In Defense of Facebook

8686917081_01cf90fd2d_m“Are you on Friendster?” That was a question posed to me by a friend my freshman year of college. The summer was fast approaching and we needed a way to keep in touch. Friendster served this purpose nicely. It was, essentially, the less-skeevy version of MySpace; you created an account, uploaded a profile picture, posted photos (but only, like, 10 if I remember correctly), and connected with friends.

Fast forward seven years and Friendster is dead, MySpace is a shell of its former self, and Facebook reigns supreme among the massive public-facing social media sites. Google wagered that Facebook would fade like those before it when it created Google+. They turned out to be wrong, but not about everything.

According to this article on the NY Times Bits blog, teenagers are slowly abandoning Facebook but not in favor of any large-scale all-encompassing competitor. No, teenagers prefer the relative anonymity and privacy of services like Twitter, Tumblr, and Snapchat. For teenagers, Facebook is more about poking around than interacting. They go there, look at what others have posted, but they do very little communicating.

And this is fine, to an extent. You should be allowed to post wherever you want, and if you want to interact directly with a smaller group of people, great. But that doesn’t mean you should ditch your public profiles altogether.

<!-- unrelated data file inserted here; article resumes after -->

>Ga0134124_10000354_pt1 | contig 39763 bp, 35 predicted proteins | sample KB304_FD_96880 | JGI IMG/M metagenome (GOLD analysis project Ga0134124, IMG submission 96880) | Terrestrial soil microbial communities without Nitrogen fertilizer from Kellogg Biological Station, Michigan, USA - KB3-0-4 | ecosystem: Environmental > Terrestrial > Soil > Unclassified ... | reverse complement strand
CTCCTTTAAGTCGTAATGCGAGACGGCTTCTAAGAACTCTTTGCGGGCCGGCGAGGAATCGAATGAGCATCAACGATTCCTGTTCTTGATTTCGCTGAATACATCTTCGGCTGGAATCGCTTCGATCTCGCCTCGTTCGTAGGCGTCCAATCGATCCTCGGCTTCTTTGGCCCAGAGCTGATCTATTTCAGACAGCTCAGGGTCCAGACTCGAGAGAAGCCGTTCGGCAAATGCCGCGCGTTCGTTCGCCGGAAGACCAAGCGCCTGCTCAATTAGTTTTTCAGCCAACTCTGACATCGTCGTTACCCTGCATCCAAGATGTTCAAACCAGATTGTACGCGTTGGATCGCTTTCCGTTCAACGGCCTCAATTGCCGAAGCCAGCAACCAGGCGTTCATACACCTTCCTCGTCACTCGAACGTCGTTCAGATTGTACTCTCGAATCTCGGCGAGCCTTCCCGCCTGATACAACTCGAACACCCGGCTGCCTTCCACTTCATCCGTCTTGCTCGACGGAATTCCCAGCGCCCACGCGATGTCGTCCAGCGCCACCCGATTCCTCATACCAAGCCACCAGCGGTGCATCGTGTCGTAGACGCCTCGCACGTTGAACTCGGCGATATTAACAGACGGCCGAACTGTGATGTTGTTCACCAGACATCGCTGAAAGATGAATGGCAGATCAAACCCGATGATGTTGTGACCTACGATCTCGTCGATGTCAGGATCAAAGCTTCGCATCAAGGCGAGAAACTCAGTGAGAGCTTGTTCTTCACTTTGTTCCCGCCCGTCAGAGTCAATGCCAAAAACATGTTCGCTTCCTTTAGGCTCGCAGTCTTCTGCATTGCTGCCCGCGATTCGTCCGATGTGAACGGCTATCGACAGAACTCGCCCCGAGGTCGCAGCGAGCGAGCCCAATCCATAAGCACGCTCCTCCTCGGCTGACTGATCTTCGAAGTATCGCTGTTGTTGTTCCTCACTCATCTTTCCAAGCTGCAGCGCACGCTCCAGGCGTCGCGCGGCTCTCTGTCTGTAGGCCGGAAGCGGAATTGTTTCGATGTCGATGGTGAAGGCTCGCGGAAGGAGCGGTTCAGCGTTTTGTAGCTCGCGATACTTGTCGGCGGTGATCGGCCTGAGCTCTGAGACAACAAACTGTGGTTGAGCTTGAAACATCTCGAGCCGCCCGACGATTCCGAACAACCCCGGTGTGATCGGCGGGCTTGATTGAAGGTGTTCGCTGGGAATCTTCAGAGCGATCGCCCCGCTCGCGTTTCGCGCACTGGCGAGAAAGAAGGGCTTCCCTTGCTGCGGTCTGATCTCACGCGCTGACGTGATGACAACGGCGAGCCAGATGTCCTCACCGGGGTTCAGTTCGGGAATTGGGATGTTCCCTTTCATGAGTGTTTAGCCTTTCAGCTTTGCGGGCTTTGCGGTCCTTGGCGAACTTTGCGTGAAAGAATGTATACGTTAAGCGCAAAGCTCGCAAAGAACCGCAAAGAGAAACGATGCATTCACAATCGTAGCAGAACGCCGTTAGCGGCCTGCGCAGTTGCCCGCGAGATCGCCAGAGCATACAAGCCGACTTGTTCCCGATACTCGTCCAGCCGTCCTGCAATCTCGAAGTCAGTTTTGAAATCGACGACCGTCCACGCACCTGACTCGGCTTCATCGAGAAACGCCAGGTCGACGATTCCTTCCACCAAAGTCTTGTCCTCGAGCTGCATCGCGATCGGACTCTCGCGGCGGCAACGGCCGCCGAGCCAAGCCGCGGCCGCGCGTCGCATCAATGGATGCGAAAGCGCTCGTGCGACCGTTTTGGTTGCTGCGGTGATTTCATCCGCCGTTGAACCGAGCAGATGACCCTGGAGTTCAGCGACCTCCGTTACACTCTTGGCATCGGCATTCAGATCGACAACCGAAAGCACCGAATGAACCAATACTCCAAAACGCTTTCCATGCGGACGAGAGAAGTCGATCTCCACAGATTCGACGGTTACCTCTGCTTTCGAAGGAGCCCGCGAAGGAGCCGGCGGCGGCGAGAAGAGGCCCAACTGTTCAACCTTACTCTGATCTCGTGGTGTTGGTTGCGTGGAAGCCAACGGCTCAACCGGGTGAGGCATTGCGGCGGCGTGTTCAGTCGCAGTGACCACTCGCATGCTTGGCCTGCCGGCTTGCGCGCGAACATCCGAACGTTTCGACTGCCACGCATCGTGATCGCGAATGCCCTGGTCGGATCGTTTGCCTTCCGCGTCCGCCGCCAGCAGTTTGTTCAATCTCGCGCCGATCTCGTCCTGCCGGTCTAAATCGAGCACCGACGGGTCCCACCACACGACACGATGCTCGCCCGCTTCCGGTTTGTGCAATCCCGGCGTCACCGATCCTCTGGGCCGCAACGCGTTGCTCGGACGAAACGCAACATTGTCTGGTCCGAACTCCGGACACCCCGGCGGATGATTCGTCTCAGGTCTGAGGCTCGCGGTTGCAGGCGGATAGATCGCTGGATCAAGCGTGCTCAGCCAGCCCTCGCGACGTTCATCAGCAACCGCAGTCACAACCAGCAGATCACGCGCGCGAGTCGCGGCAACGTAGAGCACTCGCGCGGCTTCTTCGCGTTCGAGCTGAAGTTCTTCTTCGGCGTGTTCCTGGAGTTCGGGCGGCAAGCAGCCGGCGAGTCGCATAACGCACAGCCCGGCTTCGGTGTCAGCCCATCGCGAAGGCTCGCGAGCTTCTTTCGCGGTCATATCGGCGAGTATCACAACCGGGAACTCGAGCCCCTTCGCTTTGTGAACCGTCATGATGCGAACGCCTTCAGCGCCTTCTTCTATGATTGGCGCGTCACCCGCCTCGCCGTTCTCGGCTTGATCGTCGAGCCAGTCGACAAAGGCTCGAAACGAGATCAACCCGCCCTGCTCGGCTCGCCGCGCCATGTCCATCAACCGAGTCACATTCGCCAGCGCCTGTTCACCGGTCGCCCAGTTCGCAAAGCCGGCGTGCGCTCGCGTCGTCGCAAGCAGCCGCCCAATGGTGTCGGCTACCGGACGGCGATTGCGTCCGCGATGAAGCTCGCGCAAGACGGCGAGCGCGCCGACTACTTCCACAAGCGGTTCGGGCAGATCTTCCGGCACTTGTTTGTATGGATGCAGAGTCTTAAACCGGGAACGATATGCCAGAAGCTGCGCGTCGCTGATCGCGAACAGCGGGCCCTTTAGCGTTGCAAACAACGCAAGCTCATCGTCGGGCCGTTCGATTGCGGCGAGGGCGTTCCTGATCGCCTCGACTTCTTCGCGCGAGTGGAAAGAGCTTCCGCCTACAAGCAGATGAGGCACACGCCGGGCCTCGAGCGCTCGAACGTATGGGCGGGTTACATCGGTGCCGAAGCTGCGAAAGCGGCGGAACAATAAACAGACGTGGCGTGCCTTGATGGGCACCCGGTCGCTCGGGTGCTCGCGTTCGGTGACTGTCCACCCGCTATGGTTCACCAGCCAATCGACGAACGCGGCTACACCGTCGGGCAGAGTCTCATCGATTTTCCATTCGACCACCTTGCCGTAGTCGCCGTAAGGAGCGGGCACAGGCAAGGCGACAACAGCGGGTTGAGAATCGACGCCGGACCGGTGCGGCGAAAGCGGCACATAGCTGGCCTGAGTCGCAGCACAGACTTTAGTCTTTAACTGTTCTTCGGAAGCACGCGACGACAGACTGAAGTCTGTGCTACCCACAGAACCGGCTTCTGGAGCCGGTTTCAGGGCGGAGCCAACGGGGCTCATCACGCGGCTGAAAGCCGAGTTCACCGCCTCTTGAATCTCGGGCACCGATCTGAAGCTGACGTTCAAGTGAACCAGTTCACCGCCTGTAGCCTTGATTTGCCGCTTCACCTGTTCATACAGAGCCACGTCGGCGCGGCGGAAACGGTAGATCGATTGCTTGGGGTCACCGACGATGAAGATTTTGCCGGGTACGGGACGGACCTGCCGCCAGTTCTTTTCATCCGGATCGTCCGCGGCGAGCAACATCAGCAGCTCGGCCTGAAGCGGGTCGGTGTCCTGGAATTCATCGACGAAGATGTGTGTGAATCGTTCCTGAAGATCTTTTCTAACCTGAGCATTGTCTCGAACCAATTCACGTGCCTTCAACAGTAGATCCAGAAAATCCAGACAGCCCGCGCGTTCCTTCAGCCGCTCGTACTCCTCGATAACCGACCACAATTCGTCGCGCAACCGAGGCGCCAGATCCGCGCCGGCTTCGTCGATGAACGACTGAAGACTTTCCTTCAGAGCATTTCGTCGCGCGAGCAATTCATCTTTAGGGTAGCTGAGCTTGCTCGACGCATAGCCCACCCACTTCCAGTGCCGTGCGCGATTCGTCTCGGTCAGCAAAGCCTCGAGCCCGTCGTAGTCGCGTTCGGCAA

Presenting your best self possible is extremely important when you’re applying to jobs and looking for a career. Facebook provides a training ground for this. Additionally, being able to build a presence that can appeal to hundreds if not thousands of people without sacrificing personality is an impressive feat, one that a lot of companies would pay you good money to replicate.

As the article mentions, Facebook might be experiencing its midlife crisis and it might all be down hill from here. But even today, when things seem to go in and out of fashion in about fifteen minutes, it’ll still take some time for Facebook to die. While it may not be the most popular site among teens, it’s still one of the most popular sites out there with users who span across many generations, so knowing how to communicate through it and use it to your advantage is still absolutely essential.

(Photo by Flickr user evan p. cordes, used under a Creative Commons License.)

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